For his senior year, Isaiah Vega wants to be back on campus at Edison High School in Fresno next fall. Although he has been vaccinated, he’s nervous about potentially bringing home Covid-19 and losing another family member to the virus that took his grandmother last December.
“I prefer to be in class, and if there are vaccine requirements I would feel really safe. But if there’s not a vaccine requirement, it’s up in the air,” said Vega, who has yet to make a firm decision about this fall. “I have to care for my grandpa. I don’t want to pass it on and go through what happened with my grandma.”
By prioritizing in-person instruction and leaving out options for families who prefer distance learning, the state risks creating a “dual-track system of education” where students who are able to attend in person receive far more rigorous learning opportunities and supervision than those who cannot, Leung said.
Newsom and other lawmakers, however, have remained firm about leaving distance learning in the past. This year, many students and teachers struggled to connect and forge meaningful learning experiences online, whether it was due to technology barriers or other reasons for disengagement.
“I’m a parent of two and a former classroom teacher. Kids learn best in the classroom. I don’t see us doing anything legislatively that would allow for the practices that occurred this year to happen next year. I don’t support that,” said Patrick O’Donnell, D-Long Beach, chairman of the Assembly Education Committee.
Dozens of districts are moving ahead on an individual basis as negotiations continue among state lawmakers.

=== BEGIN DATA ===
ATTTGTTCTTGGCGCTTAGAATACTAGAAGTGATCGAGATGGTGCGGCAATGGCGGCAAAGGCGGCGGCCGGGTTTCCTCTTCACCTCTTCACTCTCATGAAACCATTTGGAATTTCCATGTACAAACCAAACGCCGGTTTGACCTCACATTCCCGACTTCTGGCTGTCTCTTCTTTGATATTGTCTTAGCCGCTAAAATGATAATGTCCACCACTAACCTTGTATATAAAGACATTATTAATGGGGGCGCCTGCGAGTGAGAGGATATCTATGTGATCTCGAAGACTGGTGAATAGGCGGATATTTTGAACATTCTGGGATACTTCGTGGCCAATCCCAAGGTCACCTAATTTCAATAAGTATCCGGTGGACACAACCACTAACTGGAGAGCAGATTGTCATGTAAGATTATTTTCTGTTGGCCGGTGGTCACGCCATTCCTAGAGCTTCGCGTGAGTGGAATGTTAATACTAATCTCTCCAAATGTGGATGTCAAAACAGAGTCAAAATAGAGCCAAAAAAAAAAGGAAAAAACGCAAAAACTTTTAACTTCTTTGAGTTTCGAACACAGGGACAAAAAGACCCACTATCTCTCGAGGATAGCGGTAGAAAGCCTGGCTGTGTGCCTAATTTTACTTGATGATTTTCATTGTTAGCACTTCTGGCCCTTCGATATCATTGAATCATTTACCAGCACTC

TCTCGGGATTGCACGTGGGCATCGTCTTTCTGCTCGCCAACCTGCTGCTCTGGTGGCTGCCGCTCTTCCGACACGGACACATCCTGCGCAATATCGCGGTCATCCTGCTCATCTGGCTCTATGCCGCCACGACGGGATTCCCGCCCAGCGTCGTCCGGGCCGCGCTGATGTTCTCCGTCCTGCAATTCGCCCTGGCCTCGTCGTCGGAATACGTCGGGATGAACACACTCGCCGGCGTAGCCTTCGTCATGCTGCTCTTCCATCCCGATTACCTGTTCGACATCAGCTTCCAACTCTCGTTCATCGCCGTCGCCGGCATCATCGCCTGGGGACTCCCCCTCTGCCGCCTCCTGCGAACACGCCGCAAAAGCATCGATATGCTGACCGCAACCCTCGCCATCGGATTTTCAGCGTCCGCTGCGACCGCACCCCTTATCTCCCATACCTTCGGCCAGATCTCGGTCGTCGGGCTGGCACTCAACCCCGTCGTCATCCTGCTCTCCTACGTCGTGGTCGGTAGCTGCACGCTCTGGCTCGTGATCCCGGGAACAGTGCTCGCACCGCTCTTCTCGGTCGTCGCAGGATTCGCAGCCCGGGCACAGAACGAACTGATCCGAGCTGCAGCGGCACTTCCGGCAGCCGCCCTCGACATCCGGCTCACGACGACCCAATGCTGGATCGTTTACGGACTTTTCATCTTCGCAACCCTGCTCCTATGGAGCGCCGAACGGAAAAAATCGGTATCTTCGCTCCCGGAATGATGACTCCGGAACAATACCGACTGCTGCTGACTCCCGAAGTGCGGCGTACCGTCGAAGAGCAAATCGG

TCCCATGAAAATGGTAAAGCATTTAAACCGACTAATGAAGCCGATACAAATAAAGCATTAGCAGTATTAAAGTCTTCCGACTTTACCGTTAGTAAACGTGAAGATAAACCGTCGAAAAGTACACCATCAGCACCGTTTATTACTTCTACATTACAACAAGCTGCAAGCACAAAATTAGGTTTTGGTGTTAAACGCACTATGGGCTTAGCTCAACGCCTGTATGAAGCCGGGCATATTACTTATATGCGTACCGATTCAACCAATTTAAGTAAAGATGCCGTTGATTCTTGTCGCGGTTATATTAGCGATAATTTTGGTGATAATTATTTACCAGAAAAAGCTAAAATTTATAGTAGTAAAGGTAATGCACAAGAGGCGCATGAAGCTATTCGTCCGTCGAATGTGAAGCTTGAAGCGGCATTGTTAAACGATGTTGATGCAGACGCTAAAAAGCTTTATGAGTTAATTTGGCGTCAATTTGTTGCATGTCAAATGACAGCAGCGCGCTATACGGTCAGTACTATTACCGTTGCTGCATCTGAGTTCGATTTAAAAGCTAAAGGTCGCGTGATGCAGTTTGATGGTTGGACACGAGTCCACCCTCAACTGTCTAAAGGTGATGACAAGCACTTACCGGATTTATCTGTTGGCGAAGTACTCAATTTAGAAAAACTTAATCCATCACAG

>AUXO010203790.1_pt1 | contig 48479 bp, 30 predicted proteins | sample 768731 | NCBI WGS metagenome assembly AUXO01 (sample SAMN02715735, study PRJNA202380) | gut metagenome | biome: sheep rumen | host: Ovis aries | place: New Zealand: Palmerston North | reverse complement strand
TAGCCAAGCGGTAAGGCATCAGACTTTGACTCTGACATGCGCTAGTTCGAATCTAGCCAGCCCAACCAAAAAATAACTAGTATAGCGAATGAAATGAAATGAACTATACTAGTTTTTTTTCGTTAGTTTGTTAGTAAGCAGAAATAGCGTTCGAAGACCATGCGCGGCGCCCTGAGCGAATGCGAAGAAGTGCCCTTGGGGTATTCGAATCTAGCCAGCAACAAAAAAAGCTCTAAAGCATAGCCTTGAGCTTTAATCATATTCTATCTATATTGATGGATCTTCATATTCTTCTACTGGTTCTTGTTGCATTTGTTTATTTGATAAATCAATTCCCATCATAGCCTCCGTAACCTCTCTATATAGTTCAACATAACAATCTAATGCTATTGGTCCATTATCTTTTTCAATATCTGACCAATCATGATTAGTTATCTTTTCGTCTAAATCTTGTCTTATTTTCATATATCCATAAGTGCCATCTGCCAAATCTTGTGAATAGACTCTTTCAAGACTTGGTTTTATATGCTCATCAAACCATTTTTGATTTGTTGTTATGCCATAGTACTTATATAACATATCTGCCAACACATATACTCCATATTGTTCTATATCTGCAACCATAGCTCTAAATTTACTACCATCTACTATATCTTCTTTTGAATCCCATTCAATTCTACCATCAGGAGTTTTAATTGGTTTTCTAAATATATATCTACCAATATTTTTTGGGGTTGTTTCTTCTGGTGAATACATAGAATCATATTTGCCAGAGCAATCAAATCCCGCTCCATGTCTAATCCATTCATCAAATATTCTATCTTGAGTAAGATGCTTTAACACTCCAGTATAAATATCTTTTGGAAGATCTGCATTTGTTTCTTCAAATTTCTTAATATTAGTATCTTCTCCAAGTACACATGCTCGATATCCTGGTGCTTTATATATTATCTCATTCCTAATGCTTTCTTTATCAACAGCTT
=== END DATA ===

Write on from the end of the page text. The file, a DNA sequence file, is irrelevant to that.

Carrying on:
Davis Joint Unified School District announced this spring that it will be launching a new fully virtual school through its existing independent study program. The school will be open to any student in the district and will include daily live instruction, small-group work and bimonthly check-ins with families.
“We see a clear path within the independent study program,” said John Bowes, superintendent of Davis Joint Unified, adding that the new virtual school will exist in addition to the district’s homeschool and hybrid independent study plan, which includes a mix of small in-person classes and at-home study time.
L.A. Unified Superintendent Austin Beutner said he expects the district’s proposed online options to be based on locality. For example, the Boyle Heights area would have an online third grade and an online algebra class, the Los Angeles Times reported. District officials for Los Angeles Unified said other details are still being planned and that “an interview would be premature at this time.”
Assemblyman Phil Ting, D-San Francisco, applauded the efforts of districts that have announced they will fully reopen in the fall, specifically calling out Los Angeles Unified this past week. But he would not elaborate when asked how the district will legally be able to pull off reopening and distance learning.
“Distance learning was challenging for a lot of families,” said Corral, of the Parent Institute for Quality Education. “But we have to make sure districts have a clear process and provide information to families so they can ask questions before they can make enrollment decisions.”